orders may also be made on an interim basis pending a final resolution;
in some cases an order for joint custody may be made rather than custody
being granted to only one spouse. Section 16(5) provides that a spouse
who is granted access to a child is entitled to make enquiries of the
custodial parent and be given information about the health, education
and welfare of the child. The factors to be considered in making a custody
and access determination, as provided in subsections 16(8) and (9), include
the best interests of the child of the marriage as determined by reference
to his or her condition, means, needs and other circumstances; the past
conduct of any person must not be taken into consideration unless that
conduct is relevant to the ability of that person to parent the child.
Section 16(10) requires
the court, in making a custody and access order, to give effect to the
principle that a child of the marriage should have as much contact with
each parent as is consistent with that child's best interests, and that
therefore the court must consider each parent's willingness to facilitate
the exercise of access by the other. This provision is often referred
to as the "friendly parent" rule. It is based on the premise
that maintaining close contact with both parents is in the child's best
interests, and that any conduct by a parent that interferes with the other
parent's relationship with the child is to be discouraged.
Section 17 of the Act sets
out the requirements to be met in an application to vary a support or
custody order. The maximum contact or "friendly parent" rule
is reiterated for consideration in the context of applications to vary
custody orders in section 17(9). The test to be applied, as set out in
subsections 17(4) and (5), is that there must have been a change in the
condition, means, needs or other circumstances of the spouse or the child
since the making of the original order. Judges generally require this
material change of circumstances to be demonstrated in order to justify
altering the status quo.
Section 16(9) of the Divorce
Act specifically precludes the court from considering the past conduct
of a parent in making a custody or access order, unless that conduct is
relevant to the person's ability to act as a parent to the child. This
provision was intended to prevent evidence about marital misconduct from
entering into the court's consideration of custody and access matters;
however, its impact has become more controversial now that many divorces
proceed on a no-fault basis. The provision has had the effect of excluding
consideration of certain types of information about the family's history
in the custody and access context. For example, until very recently the
courts had generally held that violence by one spouse against the other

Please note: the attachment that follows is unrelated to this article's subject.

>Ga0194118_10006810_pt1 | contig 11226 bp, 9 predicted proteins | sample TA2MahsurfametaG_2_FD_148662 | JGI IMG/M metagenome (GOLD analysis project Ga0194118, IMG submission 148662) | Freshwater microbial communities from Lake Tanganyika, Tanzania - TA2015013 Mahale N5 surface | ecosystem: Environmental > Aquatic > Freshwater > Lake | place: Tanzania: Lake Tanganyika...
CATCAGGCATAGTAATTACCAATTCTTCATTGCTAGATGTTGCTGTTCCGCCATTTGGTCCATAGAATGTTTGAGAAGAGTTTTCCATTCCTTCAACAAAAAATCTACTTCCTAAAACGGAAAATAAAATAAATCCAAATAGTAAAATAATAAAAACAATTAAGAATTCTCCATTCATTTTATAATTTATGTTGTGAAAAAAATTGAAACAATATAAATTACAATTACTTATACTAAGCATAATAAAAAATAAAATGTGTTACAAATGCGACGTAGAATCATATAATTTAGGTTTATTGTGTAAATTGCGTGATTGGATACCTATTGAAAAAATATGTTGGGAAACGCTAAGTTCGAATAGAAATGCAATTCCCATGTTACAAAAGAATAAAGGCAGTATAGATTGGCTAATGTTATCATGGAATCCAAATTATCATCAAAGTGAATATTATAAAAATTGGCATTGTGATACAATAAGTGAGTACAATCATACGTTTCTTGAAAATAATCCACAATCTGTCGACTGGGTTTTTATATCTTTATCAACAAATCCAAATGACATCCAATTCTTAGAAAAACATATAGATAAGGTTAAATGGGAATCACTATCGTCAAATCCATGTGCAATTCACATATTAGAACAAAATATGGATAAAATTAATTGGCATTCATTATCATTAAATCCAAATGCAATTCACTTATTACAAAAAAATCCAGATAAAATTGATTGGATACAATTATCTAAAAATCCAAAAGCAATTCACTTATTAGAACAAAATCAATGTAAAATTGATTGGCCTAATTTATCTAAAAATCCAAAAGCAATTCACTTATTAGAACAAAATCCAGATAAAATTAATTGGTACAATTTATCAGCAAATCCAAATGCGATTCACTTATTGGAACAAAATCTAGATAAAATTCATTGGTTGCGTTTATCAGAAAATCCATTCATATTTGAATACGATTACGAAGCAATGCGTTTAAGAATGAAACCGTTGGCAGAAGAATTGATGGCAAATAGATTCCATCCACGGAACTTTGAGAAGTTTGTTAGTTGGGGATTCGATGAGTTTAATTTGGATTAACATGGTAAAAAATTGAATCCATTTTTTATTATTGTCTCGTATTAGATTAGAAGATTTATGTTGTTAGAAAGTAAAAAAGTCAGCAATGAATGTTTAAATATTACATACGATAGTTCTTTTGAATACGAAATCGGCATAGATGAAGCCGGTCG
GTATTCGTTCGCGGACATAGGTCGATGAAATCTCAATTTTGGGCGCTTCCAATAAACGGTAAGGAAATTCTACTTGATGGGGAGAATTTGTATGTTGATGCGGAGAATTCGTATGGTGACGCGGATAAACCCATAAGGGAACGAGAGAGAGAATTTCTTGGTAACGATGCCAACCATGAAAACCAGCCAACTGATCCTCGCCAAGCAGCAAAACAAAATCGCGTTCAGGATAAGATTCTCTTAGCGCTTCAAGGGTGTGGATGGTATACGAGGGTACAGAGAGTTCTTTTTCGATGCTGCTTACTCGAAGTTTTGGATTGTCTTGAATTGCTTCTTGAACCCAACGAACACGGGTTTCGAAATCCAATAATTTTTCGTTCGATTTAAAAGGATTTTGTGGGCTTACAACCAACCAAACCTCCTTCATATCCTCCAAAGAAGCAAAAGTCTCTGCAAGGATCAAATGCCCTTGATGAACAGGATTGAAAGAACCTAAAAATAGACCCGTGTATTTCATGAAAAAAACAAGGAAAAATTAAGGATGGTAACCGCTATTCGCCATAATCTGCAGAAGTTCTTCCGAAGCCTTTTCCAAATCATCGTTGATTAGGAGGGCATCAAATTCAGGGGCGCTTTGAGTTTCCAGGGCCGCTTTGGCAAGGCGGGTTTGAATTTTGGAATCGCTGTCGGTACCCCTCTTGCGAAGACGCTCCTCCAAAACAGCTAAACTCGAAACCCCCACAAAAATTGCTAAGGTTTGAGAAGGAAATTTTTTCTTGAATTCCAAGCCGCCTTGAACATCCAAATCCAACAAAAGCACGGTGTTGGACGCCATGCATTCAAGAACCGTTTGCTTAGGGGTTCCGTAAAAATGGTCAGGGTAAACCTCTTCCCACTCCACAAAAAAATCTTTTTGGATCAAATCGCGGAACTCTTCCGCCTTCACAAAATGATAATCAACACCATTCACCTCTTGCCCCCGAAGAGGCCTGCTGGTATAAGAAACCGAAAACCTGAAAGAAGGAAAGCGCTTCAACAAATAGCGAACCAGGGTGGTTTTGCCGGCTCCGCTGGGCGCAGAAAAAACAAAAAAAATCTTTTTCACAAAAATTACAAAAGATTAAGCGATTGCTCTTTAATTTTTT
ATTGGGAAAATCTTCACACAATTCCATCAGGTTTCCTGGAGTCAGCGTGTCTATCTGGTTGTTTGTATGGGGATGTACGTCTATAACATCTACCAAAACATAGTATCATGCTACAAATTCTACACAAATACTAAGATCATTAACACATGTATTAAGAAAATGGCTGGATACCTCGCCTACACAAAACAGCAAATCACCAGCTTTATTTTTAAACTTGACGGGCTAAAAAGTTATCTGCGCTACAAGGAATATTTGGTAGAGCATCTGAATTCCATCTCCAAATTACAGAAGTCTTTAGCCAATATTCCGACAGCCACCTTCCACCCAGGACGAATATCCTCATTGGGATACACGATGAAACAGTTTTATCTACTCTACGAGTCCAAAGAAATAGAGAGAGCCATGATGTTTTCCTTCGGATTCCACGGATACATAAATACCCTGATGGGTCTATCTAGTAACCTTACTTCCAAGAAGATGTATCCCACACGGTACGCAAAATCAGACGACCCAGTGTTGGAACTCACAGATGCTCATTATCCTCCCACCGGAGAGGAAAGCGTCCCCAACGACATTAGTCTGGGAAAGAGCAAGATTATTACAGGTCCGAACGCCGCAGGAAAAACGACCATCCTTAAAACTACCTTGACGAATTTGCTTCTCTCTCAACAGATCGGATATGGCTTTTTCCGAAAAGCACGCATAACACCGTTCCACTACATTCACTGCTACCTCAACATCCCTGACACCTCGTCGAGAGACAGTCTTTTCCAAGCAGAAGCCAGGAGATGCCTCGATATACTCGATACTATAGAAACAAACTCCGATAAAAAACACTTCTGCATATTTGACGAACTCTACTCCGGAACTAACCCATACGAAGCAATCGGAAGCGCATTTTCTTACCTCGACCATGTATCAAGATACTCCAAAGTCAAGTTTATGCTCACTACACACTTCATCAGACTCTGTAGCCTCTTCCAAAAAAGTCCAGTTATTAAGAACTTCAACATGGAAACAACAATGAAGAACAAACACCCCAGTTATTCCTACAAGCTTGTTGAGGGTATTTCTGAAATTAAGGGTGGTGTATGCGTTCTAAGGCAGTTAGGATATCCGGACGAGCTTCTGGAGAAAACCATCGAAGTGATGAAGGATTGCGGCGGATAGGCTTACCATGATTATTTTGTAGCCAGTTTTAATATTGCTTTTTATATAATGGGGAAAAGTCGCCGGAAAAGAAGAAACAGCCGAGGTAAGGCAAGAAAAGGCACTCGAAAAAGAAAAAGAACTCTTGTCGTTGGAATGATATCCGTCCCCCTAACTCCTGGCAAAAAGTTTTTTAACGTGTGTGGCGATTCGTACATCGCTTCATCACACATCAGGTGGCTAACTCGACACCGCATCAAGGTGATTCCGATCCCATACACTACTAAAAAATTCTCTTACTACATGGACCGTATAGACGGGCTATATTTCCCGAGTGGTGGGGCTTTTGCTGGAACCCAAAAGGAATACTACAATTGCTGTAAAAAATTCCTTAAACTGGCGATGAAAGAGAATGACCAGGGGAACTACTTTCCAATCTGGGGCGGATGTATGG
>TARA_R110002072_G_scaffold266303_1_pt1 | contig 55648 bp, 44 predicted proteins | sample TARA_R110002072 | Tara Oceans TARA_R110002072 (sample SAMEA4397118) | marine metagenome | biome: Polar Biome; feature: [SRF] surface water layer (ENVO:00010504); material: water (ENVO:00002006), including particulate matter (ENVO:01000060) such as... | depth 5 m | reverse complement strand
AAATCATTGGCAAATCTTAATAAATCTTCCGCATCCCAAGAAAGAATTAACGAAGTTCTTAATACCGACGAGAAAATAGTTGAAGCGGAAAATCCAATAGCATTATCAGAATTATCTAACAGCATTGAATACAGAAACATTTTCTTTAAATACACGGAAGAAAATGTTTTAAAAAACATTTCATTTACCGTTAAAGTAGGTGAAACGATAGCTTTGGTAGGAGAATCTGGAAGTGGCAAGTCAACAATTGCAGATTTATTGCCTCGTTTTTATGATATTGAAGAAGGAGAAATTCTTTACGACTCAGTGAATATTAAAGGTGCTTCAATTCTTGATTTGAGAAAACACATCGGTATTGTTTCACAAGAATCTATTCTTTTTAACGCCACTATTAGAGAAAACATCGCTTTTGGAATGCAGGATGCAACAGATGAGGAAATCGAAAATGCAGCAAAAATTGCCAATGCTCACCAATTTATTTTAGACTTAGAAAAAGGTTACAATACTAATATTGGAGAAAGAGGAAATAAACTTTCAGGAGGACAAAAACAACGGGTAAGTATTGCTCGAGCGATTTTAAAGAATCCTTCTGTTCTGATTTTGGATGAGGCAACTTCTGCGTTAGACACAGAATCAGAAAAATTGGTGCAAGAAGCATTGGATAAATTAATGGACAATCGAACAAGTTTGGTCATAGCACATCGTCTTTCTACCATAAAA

did not necessarily indicate anything inappropriate or negative about
the former's parenting; only violence directed toward the child would
be considered relevant to the custody determination. This counter-intuitive
reasoning prevailed until the 1989 Young v. Young case,
in which the judge's finding of abuse during the marriage was held to
relate directly to the father's "ability to parent the children on
a full-time basis."(4)
Since 1989, it has been
argued (and demonstrated) more frequently that witnessing any family violence
or other form of abuse does have an impact on a child's well-being, and
should be considered relevant to an evaluation of the abuser's parenting
abilities.(5) Though most
American states have legislation that specifically mentions domestic violence
as a factor relevant to determinations in child-related cases,(6)
in Canada, only Newfoundland's family law statute makes specific reference
to violence as relevant in this context.(7)
"Best Interests" and Other Tests for Custody and Access
Where the parents are not
able to settle the custody and access issues themselves, the determination
will be made by a court. Family law lawyers often advise their clients
that leaving it to a stranger to decide where their child will live should
be a remedy of last possible resort, and that they would be wise to attempt
to settle the question by agreement with their former spouse. Indeed,
such matters are often resolved outside of litigation. When resort to
the courts is necessary, however, case law provides several tests to guide
the decision-making judge. The most commonly applied test in custody and
access matters, whether under the Divorce Act or provincial law,
is the "best interests" test.(8)
Section 16(8) of the Divorce
Act requires the court to take into account the best interests of
the child of the marriage in making the custody and access order. The